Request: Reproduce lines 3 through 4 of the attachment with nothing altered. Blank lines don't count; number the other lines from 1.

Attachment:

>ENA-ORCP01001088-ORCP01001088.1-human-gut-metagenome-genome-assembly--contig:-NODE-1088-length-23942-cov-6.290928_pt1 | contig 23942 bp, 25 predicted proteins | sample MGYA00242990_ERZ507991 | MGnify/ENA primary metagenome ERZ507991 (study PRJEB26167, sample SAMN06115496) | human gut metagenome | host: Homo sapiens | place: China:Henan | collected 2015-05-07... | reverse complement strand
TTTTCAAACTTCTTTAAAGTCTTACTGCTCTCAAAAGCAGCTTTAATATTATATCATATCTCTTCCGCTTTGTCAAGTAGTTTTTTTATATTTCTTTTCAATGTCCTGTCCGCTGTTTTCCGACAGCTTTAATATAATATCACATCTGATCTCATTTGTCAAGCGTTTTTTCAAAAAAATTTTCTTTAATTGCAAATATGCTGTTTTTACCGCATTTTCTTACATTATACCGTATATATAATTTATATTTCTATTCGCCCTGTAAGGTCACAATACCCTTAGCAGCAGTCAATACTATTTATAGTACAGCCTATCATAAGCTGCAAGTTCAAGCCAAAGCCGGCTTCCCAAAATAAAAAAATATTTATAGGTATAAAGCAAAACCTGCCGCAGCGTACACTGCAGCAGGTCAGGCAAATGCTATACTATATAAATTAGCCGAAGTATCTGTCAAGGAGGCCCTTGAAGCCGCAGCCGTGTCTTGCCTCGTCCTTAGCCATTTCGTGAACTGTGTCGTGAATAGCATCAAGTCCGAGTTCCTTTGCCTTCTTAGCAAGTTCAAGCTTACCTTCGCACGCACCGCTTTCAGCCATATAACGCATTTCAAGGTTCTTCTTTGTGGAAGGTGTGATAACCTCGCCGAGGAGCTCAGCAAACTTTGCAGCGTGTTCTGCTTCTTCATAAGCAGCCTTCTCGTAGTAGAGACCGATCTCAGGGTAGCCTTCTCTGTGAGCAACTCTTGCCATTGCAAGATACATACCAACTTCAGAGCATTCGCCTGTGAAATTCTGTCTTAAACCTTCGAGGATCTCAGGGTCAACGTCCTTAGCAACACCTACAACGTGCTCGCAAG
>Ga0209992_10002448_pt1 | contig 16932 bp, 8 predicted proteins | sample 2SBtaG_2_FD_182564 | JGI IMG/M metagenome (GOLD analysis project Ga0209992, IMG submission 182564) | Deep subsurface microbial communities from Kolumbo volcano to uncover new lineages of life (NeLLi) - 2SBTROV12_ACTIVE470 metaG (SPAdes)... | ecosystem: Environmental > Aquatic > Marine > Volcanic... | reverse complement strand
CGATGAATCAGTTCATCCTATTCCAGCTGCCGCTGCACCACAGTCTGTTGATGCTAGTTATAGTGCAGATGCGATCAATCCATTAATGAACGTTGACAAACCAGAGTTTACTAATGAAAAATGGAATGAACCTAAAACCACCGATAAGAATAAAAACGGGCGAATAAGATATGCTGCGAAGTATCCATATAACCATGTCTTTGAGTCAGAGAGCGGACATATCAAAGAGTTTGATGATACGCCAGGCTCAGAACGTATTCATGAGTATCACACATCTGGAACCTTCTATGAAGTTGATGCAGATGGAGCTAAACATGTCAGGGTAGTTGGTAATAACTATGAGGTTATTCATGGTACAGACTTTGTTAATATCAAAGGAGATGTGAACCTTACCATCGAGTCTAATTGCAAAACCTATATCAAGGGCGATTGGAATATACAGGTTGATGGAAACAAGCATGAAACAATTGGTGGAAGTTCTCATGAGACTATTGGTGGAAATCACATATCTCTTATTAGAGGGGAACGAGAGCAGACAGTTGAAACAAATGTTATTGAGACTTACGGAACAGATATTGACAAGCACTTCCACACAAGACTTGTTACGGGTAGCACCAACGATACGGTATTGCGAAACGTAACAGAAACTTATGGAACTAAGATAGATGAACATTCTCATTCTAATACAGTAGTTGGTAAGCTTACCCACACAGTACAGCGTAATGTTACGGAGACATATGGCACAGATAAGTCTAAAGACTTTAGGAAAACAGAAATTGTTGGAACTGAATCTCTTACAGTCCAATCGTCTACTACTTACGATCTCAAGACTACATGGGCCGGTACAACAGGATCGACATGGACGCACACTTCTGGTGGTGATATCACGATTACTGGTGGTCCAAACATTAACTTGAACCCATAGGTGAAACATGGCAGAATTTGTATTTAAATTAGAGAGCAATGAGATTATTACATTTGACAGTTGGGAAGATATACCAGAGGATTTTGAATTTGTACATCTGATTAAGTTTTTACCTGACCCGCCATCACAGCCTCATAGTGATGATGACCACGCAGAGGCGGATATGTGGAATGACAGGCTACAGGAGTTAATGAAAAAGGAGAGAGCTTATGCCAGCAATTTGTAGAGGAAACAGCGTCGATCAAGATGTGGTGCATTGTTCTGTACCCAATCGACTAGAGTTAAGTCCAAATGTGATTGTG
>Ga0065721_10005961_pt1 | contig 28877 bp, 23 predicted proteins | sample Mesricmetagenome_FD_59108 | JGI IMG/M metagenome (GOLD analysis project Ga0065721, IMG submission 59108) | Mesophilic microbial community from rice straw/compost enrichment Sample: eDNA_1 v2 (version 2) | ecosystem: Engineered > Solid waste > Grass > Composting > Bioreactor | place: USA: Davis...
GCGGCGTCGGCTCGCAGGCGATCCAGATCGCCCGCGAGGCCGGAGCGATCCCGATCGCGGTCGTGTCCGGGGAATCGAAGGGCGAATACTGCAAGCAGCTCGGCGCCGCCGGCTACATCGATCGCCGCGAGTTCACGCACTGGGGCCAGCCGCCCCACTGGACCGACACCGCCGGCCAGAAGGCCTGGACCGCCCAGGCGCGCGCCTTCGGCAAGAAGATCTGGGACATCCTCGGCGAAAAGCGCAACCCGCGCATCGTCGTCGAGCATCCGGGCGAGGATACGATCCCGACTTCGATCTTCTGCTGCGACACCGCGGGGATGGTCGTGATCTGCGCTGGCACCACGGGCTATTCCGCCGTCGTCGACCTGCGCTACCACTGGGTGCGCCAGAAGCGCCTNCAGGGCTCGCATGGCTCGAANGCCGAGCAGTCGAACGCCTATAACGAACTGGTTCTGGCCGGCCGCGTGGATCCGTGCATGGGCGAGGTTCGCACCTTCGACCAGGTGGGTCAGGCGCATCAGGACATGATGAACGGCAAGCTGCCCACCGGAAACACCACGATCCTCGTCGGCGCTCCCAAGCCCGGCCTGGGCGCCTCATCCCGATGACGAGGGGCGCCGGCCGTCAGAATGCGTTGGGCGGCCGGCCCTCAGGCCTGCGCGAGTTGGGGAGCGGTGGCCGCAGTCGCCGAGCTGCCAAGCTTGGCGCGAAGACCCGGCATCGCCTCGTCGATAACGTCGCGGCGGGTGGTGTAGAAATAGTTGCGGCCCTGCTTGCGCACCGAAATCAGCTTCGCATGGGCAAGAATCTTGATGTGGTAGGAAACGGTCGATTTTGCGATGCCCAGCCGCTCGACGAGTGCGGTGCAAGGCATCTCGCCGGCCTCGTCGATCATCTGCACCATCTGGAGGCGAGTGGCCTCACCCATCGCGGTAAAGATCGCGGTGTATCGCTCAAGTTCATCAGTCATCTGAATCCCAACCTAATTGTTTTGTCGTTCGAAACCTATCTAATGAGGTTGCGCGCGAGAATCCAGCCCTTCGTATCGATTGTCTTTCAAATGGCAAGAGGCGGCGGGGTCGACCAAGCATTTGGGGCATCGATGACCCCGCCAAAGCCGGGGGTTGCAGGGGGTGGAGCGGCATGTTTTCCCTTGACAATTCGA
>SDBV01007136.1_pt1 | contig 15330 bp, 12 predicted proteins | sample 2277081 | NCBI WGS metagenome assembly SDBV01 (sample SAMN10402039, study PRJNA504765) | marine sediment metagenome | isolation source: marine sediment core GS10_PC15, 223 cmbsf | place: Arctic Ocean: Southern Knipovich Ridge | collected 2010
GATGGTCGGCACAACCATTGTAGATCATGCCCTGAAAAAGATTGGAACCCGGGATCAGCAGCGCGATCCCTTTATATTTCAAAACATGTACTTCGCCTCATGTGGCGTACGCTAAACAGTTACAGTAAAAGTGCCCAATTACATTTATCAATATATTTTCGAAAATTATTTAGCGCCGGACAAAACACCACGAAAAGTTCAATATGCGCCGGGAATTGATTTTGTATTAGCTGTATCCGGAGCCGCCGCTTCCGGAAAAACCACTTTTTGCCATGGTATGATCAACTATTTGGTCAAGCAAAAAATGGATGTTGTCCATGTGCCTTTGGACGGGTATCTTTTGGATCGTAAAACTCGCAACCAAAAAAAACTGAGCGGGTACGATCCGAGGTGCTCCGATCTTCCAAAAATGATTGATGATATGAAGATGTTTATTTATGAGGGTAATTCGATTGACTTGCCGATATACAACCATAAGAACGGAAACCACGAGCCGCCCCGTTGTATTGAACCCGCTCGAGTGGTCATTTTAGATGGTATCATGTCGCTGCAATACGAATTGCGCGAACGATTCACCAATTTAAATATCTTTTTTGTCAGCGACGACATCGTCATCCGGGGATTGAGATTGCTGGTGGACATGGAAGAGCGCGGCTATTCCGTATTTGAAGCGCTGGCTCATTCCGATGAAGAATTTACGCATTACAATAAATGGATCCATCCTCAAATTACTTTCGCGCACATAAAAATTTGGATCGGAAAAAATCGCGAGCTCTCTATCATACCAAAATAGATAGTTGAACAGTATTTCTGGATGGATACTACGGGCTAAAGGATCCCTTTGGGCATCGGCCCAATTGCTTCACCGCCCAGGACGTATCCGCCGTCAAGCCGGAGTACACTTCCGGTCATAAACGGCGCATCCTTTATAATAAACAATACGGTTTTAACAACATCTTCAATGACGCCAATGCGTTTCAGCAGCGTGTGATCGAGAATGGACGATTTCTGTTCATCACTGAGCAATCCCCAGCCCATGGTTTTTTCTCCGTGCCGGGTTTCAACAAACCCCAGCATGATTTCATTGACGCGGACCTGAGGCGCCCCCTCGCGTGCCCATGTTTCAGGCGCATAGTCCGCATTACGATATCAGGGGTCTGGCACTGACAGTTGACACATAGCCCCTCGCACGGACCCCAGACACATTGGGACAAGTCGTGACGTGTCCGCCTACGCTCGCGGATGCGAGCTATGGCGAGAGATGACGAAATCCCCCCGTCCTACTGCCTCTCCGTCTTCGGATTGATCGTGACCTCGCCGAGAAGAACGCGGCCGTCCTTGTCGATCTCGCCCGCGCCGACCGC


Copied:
>Ga0209992_10002448_pt1 | contig 16932 bp, 8 predicted proteins | sample 2SBtaG_2_FD_182564 | JGI IMG/M metagenome (GOLD analysis project Ga0209992, IMG submission 182564) | Deep subsurface microbial communities from Kolumbo volcano to uncover new lineages of life (NeLLi) - 2SBTROV12_ACTIVE470 metaG (SPAdes)... | ecosystem: Environmental > Aquatic > Marine > Volcanic... | reverse complement strand
CGATGAATCAGTTCATCCTATTCCAGCTGCCGCTGCACCACAGTCTGTTGATGCTAGTTATAGTGCAGATGCGATCAATCCATTAATGAACGTTGACAAACCAGAGTTTACTAATGAAAAATGGAATGAACCTAAAACCACCGATAAGAATAAAAACGGGCGAATAAGATATGCTGCGAAGTATCCATATAACCATGTCTTTGAGTCAGAGAGCGGACATATCAAAGAGTTTGATGATACGCCAGGCTCAGAACGTATTCATGAGTATCACACATCTGGAACCTTCTATGAAGTTGATGCAGATGGAGCTAAACATGTCAGGGTAGTTGGTAATAACTATGAGGTTATTCATGGTACAGACTTTGTTAATATCAAAGGAGATGTGAACCTTACCATCGAGTCTAATTGCAAAACCTATATCAAGGGCGATTGGAATATACAGGTTGATGGAAACAAGCATGAAACAATTGGTGGAAGTTCTCATGAGACTATTGGTGGAAATCACATATCTCTTATTAGAGGGGAACGAGAGCAGACAGTTGAAACAAATGTTATTGAGACTTACGGAACAGATATTGACAAGCACTTCCACACAAGACTTGTTACGGGTAGCACCAACGATACGGTATTGCGAAACGTAACAGAAACTTATGGAACTAAGATAGATGAACATTCTCATTCTAATACAGTAGTTGGTAAGCTTACCCACACAGTACAGCGTAATGTTACGGAGACATATGGCACAGATAAGTCTAAAGACTTTAGGAAAACAGAAATTGTTGGAACTGAATCTCTTACAGTCCAATCGTCTACTACTTACGATCTCAAGACTACATGGGCCGGTACAACAGGATCGACATGGACGCACACTTCTGGTGGTGATATCACGATTACTGGTGGTCCAAACATTAACTTGAACCCATAGGTGAAACATGGCAGAATTTGTATTTAAATTAGAGAGCAATGAGATTATTACATTTGACAGTTGGGAAGATATACCAGAGGATTTTGAATTTGTACATCTGATTAAGTTTTTACCTGACCCGCCATCACAGCCTCATAGTGATGATGACCACGCAGAGGCGGATATGTGGAATGACAGGCTACAGGAGTTAATGAAAAAGGAGAGAGCTTATGCCAGCAATTTGTAGAGGAAACAGCGTCGATCAAGATGTGGTGCATTGTTCTGTACCCAATCGACTAGAGTTAAGTCCAAATGTGATTGTG